Who will? Williams Will

Council Listens to Community on PDA Projects

Redland City Council has listened to the community and will ask the State Government to amend the plans for the two waterfront development projects in line with community feedback.  

Redland City Mayor Karen Williams said the amendments Council would recommend to the State Government included reducing building heights at Toondah Harbour by a third.

“The community has been very clear on a number of key points and Council has listened and will now recommend the State Government amend the Toondah Harbour and Weinam Creek proposed development schemes in line with the wishes of the community,” she said.

Key amendments Council will recommend the State Government make to the PDA proposed development schemes include:

  • The maximum height at Toondah Harbour being reduced by a third from 15 storeys to 10 storeys, an increase of just three storeys to the seven storeys currently allowed at the site
  • The maximum occupancy of any marina at Toondah Harbour being halved from 800 berths to 400 berths
  • As originally planned a commitment that public open space will not be reduced as a result of the PDAs, including GJ Walter Park
  • A technical working group be formed to ensure key issues will be considered during the planning process, including car parking, development height and density and traffic.

In today’s Council meeting Division 9 Councillor Paul Gleeson moved an amendment to the Toondah Harbour motion to cap building heights at ten storeys and protect GJ Walter Park.

“The clear majority of people have told us they want something done at Toondah Harbour but they were concerned about losing public open space.  So Council has responded and will recommend to the State Government that GJ Walter Park be protected,” he said.

“Another key issue for the community is the height of buildings and I think 10 storeys is a good compromise with it only being three storeys higher than what is currently allowed at Toondah Harbour.”

Cr Williams said today’s Council decision was a win for community feedback and showed the public notification process has worked.

“The community has asked for change and Council has listened and responded,” Cr Williams said.

“The community told us they don’t want 15 storeys at Toondah Harbour – so we have recommended 10. 

They want public space protected at both Weinam Creek and Toondah Harbour, particularly GJ Walter Park, so we have recommended no net loss of public open space  as a result of the PDAs .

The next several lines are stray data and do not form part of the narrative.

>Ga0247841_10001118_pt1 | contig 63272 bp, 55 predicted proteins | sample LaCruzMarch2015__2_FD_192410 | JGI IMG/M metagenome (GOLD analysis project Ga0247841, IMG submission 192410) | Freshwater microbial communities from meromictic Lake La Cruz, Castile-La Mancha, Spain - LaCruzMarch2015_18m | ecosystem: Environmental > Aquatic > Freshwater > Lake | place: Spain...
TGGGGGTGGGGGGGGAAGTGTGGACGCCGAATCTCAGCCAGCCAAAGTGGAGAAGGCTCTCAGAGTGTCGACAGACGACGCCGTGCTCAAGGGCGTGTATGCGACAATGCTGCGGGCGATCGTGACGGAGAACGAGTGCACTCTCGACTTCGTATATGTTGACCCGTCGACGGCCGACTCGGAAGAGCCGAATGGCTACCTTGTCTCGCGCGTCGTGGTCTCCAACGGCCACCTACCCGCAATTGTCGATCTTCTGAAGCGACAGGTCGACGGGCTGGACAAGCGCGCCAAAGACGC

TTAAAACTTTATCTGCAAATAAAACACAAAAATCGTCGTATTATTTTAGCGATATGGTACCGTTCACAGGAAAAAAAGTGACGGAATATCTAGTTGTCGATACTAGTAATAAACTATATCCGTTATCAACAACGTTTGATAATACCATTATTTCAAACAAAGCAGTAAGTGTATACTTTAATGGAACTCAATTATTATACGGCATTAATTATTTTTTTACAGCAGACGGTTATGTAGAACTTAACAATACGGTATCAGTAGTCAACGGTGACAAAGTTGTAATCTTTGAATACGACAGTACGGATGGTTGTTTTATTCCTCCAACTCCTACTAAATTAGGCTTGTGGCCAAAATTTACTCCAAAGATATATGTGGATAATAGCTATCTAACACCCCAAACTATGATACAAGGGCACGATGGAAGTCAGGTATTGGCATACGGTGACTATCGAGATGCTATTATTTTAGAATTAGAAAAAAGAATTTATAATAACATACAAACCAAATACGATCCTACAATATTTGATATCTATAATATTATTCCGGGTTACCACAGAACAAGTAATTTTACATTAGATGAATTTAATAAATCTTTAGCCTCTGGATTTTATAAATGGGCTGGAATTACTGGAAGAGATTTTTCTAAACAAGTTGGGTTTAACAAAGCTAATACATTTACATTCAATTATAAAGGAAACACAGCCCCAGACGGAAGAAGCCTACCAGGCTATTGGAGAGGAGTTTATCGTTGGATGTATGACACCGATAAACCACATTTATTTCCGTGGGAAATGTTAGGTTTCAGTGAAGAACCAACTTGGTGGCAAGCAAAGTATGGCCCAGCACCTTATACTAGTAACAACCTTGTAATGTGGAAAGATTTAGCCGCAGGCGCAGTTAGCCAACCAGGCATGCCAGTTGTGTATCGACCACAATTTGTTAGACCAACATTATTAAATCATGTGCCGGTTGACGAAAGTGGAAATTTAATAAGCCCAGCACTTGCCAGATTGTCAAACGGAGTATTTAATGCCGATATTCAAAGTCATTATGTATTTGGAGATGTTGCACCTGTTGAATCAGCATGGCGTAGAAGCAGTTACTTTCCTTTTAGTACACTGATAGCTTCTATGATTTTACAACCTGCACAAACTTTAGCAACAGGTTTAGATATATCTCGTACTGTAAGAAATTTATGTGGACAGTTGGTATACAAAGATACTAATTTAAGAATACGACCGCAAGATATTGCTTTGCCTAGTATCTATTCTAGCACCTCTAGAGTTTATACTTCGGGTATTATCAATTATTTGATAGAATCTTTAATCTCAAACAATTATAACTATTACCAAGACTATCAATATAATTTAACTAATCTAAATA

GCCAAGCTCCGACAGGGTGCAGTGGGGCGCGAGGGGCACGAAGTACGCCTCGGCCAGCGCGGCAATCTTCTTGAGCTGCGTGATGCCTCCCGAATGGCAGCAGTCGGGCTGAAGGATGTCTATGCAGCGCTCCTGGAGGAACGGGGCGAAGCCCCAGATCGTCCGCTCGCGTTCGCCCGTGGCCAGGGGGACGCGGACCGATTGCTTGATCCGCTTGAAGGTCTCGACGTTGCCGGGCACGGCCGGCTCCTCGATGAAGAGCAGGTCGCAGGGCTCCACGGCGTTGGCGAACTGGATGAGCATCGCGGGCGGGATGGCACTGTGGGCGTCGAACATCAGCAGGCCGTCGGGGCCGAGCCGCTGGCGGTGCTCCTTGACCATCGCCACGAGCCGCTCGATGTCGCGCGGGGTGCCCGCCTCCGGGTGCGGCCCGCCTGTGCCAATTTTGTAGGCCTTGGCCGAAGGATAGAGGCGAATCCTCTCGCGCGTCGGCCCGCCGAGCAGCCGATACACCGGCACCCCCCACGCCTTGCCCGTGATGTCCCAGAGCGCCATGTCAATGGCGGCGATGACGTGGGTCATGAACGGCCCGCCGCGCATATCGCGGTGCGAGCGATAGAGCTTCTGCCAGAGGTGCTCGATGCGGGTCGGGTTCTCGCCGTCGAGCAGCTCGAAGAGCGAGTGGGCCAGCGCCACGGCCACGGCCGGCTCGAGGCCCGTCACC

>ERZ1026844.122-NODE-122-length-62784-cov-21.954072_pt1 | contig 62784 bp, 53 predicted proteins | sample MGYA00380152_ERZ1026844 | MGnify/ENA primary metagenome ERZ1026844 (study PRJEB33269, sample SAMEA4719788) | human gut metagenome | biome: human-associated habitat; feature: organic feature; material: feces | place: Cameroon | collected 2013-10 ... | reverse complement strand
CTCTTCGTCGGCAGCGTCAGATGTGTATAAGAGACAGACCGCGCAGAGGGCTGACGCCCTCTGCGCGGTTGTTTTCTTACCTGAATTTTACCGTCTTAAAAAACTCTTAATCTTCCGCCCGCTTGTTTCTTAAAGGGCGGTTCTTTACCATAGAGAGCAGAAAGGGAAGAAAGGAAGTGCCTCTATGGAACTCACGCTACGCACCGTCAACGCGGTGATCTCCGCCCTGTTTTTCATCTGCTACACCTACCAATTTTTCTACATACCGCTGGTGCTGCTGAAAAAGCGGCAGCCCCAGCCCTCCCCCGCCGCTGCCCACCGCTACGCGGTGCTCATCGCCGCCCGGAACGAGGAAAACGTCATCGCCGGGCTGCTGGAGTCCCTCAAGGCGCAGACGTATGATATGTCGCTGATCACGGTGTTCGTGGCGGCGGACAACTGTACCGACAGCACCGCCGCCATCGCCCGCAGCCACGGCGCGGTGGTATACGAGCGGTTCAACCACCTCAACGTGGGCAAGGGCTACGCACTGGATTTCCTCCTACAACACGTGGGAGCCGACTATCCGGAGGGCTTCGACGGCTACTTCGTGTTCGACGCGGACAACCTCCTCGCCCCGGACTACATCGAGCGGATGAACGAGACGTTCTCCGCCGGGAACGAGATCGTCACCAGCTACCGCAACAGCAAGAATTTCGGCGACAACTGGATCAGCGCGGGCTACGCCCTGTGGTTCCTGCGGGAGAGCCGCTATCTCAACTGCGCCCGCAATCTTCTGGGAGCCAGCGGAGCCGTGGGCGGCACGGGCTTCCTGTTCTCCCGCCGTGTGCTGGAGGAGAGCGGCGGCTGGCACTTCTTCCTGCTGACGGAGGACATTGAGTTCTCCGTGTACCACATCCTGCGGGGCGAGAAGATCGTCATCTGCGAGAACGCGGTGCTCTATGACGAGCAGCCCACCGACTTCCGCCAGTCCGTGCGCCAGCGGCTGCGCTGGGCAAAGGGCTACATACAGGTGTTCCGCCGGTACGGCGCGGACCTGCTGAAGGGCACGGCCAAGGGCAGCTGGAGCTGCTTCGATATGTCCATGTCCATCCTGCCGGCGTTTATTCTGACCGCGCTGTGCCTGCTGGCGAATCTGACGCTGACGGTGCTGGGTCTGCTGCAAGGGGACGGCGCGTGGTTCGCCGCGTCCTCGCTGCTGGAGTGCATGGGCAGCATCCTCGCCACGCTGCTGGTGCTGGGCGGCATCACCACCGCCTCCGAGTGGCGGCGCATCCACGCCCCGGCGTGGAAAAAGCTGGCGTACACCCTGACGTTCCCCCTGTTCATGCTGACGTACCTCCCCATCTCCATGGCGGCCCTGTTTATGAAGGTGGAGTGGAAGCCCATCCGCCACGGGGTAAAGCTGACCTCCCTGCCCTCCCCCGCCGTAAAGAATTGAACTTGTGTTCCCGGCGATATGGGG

They don’t want an 800 berth marina at Toondah Harbour – so we have recommended a maximum of 400.  

They told us car parking is important, and we agree; so a technical working group will be formed to ensure this is a major consideration in the planning of the project.  

They told us the environment is important, and we agree.  We have already undertaken technical studies that will be released to the public to show this will continue to be a major consideration.”

Cr Wiliams said the amendments recommended to the State Government strived for a balance that would allow much-needed community infrastructure to be funded through private enterprises rather than by ratepayers.

“A community survey showed that 90 per cent of respondents agree that something needs to be done at Weinam Creek and Toondah Harbour,” she said.  “Respondents also said they want to see infrastructure at the PDA sites funded by developers and not ratepayers and these proposed development schemes make that possible with developers to fund community infrastructure while realising a commercial return. For example, approximately $80 million in community infrastructure is needed at Toondah Harbour, including upgrades to ferry terminals and passenger facilities, better transport interchange and parking, enhancements to parkland and improved pedestrian and cycle links to the bay.  

In order to keep rates low and have investors fund and improve the existing key infrastructure at Toondah Harbour, including establishing a maritime approved navigation channel, we know we need 800 residential and commercial units to pay for it.

“It is important to note that with higher storey buildings, we can retain more parkland as the footprint is smaller.  With lower storey buildings a greater area is needed to deliver the same number of units.  Council is committed to retaining public open space and this plan allows current green space to remain by building up rather than out across the PDA footprint as the case would be if the height limit was lower.

“It is important to remember that there have been plans for redevelopment at Toondah Harbour in particular since the 1960s and this is a once in a lifetime opportunity to realise this vision and bring jobs, tourism and economic development to our city.”

Posted on 19 Mar 2014

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